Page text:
Can’t Get No Women So I’ll Die Blues: An Absurdity

George Sodini never got it right, apparently.  He posted a kind of diary entry on the web explaining how not right he got it.  “The biggest problem of all is not having relationships or friends,” he wrote.

According to his confession on the web, he hadn’t had a girlfriend since 1984 or a date since May of 2008.  Hadn’t had sex for 19 years.

“Women just don’t like me,” he wrote.

So he came up with a solution.  If he couldn’t get his life the way he wanted it, he would end it.  He acquired firearms, ammunition, he set down a plan.  He intended to off himself and end his pain.

Only problem with that is, he decided to take a bunch of women with him.

He was 48.  So the last time he’d had a girlfriend, he’d been (roughly) 23.  You can see images of him on his webpage if you choose to look.  He wasn’t bad looking, he kept himself fit, he looked every bit the so-called “Eligible Bachelor.”

So what went wrong?  Or, more probably, what never went right?

And, finally, do we care?

We might have if he had done himself in at home, alone.  Bullet in the brainpan, up through the mouth by way of the soft palate.  Days would pass, someone would notice that he hadn’t shown up.  If he’d truly been without friends, maybe the smell would have alerted someone.  Body found, the notice on the website as explanation.  Sympathetic pondering by people who may have thought he’d had so much to live for.  The irony of such deaths is that those people around the victim who really did care come forward and he would never know.

But instead, he goes out like a kamikaze, gunning down women he did not know—knew of, perhaps—in a fitness class.  Vengeance for his unchallengable loneliness.  All merit for sympathy gone.  Gutless wonder till the end.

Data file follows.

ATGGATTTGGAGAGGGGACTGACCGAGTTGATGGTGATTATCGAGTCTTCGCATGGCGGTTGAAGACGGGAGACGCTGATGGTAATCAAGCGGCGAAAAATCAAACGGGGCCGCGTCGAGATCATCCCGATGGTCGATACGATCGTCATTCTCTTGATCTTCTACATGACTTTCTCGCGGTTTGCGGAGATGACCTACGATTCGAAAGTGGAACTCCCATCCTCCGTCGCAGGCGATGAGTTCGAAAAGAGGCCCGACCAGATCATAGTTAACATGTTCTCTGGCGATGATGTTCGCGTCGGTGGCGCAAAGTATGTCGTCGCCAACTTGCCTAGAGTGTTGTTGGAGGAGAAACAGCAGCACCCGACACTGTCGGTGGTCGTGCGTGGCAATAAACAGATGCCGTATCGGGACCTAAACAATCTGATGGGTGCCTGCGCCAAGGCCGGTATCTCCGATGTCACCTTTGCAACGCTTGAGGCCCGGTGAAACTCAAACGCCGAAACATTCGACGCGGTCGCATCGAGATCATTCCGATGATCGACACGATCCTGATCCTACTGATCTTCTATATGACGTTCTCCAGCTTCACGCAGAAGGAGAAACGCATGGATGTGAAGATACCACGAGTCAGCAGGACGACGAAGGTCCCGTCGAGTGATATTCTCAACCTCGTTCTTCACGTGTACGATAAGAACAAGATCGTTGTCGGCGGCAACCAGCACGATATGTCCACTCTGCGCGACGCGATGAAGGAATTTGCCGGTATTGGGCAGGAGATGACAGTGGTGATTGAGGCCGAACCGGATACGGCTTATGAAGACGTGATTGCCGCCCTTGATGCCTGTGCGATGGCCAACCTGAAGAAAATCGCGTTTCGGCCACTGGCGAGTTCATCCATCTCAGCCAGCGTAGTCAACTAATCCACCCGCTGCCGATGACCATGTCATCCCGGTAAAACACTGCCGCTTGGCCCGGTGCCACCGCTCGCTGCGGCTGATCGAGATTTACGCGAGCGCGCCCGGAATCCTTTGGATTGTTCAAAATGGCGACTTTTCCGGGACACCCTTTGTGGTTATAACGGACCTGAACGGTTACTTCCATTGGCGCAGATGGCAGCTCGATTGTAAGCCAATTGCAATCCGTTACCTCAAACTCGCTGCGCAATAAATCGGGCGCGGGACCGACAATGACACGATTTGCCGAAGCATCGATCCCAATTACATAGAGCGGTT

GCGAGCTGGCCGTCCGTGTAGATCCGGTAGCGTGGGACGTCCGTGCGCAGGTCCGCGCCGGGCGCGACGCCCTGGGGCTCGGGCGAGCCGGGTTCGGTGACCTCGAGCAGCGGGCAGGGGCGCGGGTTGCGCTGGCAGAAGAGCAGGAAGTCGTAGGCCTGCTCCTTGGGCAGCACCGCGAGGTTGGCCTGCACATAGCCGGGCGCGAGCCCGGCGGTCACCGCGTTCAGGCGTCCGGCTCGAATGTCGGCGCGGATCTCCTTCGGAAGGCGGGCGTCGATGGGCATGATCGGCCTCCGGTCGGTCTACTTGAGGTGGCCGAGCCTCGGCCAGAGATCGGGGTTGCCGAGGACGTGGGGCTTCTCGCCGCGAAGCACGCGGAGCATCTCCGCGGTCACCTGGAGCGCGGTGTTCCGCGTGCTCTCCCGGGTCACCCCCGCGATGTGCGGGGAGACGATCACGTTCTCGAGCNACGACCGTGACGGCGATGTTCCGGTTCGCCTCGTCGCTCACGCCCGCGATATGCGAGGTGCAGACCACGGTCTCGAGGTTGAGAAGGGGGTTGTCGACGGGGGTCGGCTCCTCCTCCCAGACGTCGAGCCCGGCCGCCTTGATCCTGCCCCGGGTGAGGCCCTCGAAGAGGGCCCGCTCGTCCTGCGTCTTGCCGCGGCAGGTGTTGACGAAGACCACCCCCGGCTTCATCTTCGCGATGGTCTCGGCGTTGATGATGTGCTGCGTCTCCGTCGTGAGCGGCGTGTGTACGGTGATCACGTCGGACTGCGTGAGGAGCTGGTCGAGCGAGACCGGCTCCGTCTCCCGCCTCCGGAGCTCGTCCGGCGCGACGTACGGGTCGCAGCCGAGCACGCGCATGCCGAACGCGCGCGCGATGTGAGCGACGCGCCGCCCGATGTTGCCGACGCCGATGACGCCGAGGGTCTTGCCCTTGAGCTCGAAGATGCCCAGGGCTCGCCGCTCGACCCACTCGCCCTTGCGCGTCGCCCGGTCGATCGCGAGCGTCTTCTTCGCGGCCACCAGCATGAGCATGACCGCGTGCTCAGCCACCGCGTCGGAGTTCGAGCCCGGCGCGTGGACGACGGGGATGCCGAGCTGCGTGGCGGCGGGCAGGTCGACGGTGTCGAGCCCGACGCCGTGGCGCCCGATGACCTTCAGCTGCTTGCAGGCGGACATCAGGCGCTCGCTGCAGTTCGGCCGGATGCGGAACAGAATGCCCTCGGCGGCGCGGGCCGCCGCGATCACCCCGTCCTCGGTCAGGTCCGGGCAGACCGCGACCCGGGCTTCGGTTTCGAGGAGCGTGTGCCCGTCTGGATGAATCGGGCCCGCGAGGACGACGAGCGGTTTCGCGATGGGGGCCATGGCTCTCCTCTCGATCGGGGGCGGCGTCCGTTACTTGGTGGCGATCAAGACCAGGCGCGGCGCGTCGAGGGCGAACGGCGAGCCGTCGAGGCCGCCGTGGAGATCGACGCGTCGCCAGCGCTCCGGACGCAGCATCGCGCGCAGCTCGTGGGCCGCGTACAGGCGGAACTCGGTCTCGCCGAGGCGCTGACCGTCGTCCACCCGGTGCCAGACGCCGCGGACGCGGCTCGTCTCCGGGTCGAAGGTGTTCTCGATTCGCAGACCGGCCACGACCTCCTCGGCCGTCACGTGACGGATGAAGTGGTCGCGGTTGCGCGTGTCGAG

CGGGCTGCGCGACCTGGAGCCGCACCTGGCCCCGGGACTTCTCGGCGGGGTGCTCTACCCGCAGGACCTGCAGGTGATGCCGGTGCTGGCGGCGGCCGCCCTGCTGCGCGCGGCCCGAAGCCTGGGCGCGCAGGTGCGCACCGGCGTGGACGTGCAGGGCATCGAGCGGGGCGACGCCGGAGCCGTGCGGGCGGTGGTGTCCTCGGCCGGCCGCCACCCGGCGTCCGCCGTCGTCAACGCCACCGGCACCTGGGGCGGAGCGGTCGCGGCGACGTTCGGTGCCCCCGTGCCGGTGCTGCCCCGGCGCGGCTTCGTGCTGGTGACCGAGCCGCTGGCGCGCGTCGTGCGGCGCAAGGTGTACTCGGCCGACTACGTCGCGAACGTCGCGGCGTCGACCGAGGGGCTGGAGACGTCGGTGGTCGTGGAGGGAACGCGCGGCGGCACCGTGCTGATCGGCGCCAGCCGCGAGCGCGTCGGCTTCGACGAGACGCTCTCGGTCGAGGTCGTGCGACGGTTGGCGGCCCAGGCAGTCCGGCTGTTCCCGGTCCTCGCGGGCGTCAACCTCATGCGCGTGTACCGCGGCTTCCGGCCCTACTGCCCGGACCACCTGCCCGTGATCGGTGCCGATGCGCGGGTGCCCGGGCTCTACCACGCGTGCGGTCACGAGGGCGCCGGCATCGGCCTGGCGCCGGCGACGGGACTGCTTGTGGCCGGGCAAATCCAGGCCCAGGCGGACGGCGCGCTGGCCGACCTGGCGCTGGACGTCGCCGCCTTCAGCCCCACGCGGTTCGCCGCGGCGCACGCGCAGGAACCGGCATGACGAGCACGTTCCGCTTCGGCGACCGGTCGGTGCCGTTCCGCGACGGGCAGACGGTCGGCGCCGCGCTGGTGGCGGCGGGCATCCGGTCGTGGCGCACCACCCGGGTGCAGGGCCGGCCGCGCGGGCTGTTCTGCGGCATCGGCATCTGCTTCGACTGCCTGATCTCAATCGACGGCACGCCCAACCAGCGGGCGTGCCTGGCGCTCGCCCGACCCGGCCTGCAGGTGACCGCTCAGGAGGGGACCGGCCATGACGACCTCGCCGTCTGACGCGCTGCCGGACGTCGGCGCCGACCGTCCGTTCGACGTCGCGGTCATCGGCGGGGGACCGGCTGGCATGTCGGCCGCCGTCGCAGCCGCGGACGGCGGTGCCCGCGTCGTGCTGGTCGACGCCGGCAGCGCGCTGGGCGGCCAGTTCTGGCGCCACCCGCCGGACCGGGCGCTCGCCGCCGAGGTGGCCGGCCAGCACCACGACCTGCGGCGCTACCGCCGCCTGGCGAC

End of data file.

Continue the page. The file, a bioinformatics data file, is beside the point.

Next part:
Do I have any sympathy?

Let’s see…

Until I met Donna, almost none of my girlfriends stayed with me more than three months, the vast majority less than one month.  I called somewhere around 86 girls to ask to go to my senior prom, and not one accepted, so I didn’t go.  86.  (I found out later that there were 4 I didn’t call who would have gone, but I either lost staying power by number 86 or they weren’t on my list to begin with, it’s hard to remember.)  Sex?  Problematic.  I actually did have sex with a number of girls who then refused to go out with me.  Not because of bad sex (though, frankly, how good could it have been?) but because I was a Nobody, a Nonentity.  They did not want to be seen with me.  Had nothing to do with me, I know, it was a status thing and let’s face it, teenagers can be brutal.

I was frustrated enough after the end of what till then had been my most serious relationship—a woman I had asked to marry me, who subsequently (after initially accepting) trashed our relationship in the most thorough and humiliating manner—to consider suicide.  Not to worry, obviously I didn’t do it, nor has it ever crossed my mind again, no matter how bad things have gotten.

It is very difficult to be optimistic with a track record like I had.  But all things are relative.  I did have dates, I did manage to have something of a sex life, I always had female friends, and I for damn sure always had very good friends in general.  Not many, but this is something in which quality is the only determining factor.

In the middle of your self-pity, such benefits don’t register.

Mainly, my major problem was a matter of communication.  I didn’t know how to do that with females.  The whole idea that I could talk to girls the way I talked to guys was completely and totally alien to my experience—I’d tried that and it didn’t work.   (I wasn’t really doing a great jobh talking to guys, either—when you have a communications problem, it tends to be all-encompassing, but if you have a couple of good buddies it just seems like the problem in uni-dimensional.)

Yeah, I wanted to have sex with every girl I tried to talk to.  It got in the way.  They wanted to talk  (perfectly reasonable) and get to know me, and then maybe there would be some activity.  I couldn’t stop obsessing on all the stuff I wanted but couldn’t have, so all my conversation was stilted and artificial.

Did I know that at the time?  Not really.  I mean, someone could explain it to me, but did it really register in a way that would have changed my behavior?  No.

It was something I needed to learn to do.  And internalize.  And I needed to get past the stereotypes.